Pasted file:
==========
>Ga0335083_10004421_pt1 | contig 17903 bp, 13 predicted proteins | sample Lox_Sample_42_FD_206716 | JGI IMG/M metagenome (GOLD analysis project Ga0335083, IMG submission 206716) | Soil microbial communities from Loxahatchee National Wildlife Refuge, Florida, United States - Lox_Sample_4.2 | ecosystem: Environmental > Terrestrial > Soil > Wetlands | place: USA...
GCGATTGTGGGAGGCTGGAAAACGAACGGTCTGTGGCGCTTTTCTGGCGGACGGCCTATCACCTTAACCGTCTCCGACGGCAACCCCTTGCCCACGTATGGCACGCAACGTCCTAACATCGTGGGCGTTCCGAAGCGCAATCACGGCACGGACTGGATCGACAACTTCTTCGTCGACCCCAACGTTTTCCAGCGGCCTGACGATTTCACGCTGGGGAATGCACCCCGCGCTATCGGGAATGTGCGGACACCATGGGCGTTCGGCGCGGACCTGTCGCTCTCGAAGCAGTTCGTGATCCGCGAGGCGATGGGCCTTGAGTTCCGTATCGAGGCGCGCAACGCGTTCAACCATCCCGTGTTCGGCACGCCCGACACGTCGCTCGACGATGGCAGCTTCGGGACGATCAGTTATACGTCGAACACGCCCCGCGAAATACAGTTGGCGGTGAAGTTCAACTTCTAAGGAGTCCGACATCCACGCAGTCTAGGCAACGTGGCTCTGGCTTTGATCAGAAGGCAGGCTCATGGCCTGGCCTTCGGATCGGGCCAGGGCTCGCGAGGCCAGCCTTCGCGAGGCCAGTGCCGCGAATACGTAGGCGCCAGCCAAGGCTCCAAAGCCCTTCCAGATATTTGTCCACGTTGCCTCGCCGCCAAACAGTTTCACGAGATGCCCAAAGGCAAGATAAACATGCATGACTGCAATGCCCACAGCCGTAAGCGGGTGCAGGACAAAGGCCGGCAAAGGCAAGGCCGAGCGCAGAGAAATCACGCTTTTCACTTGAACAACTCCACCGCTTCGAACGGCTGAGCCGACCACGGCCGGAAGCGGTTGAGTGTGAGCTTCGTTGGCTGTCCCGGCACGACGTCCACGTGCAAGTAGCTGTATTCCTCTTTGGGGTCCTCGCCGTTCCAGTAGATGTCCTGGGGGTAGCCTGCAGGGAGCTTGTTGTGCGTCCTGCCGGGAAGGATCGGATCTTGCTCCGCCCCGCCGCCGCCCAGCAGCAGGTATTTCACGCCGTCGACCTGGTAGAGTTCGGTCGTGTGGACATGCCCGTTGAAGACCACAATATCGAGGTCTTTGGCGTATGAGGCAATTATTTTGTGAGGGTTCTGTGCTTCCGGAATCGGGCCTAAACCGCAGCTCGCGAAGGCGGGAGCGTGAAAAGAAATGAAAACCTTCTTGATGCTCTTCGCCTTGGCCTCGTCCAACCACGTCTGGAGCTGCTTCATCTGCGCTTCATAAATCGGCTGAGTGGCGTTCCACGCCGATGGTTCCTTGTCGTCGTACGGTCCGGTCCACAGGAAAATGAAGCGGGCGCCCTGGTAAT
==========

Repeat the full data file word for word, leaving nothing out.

>Ga0335083_10004421_pt1 | contig 17903 bp, 13 predicted proteins | sample Lox_Sample_42_FD_206716 | JGI IMG/M metagenome (GOLD analysis project Ga0335083, IMG submission 206716) | Soil microbial communities from Loxahatchee National Wildlife Refuge, Florida, United States - Lox_Sample_4.2 | ecosystem: Environmental > Terrestrial > Soil > Wetlands | place: USA...
GCGATTGTGGGAGGCTGGAAAACGAACGGTCTGTGGCGCTTTTCTGGCGGACGGCCTATCACCTTAACCGTCTCCGACGGCAACCCCTTGCCCACGTATGGCACGCAACGTCCTAACATCGTGGGCGTTCCGAAGCGCAATCACGGCACGGACTGGATCGACAACTTCTTCGTCGACCCCAACGTTTTCCAGCGGCCTGACGATTTCACGCTGGGGAATGCACCCCGCGCTATCGGGAATGTGCGGACACCATGGGCGTTCGGCGCGGACCTGTCGCTCTCGAAGCAGTTCGTGATCCGCGAGGCGATGGGCCTTGAGTTCCGTATCGAGGCGCGCAACGCGTTCAACCATCCCGTGTTCGGCACGCCCGACACGTCGCTCGACGATGGCAGCTTCGGGACGATCAGTTATACGTCGAACACGCCCCGCGAAATACAGTTGGCGGTGAAGTTCAACTTCTAAGGAGTCCGACATCCACGCAGTCTAGGCAACGTGGCTCTGGCTTTGATCAGAAGGCAGGCTCATGGCCTGGCCTTCGGATCGGGCCAGGGCTCGCGAGGCCAGCCTTCGCGAGGCCAGTGCCGCGAATACGTAGGCGCCAGCCAAGGCTCCAAAGCCCTTCCAGATATTTGTCCACGTTGCCTCGCCGCCAAACAGTTTCACGAGATGCCCAAAGGCAAGATAAACATGCATGACTGCAATGCCCACAGCCGTAAGCGGGTGCAGGACAAAGGCCGGCAAAGGCAAGGCCGAGCGCAGAGAAATCACGCTTTTCACTTGAACAACTCCACCGCTTCGAACGGCTGAGCCGACCACGGCCGGAAGCGGTTGAGTGTGAGCTTCGTTGGCTGTCCCGGCACGACGTCCACGTGCAAGTAGCTGTATTCCTCTTTGGGGTCCTCGCCGTTCCAGTAGATGTCCTGGGGGTAGCCTGCAGGGAGCTTGTTGTGCGTCCTGCCGGGAAGGATCGGATCTTGCTCCGCCCCGCCGCCGCCCAGCAGCAGGTATTTCACGCCGTCGACCTGGTAGAGTTCGGTCGTGTGGACATGCCCGTTGAAGACCACAATATCGAGGTCTTTGGCGTATGAGGCAATTATTTTGTGAGGGTTCTGTGCTTCCGGAATCGGGCCTAAACCGCAGCTCGCGAAGGCGGGAGCGTGAAAAGAAATGAAAACCTTCTTGATGCTCTTCGCCTTGGCCTCGTCCAACCACGTCTGGAGCTGCTTCATCTGCGCTTCATAAATCGGCTGAGTGGCGTTCCACGCCGATGGTTCCTTGTCGTCGTACGGTCCGGTCCACAGGAAAATGAAGCGGGCGCCCTGGTAAT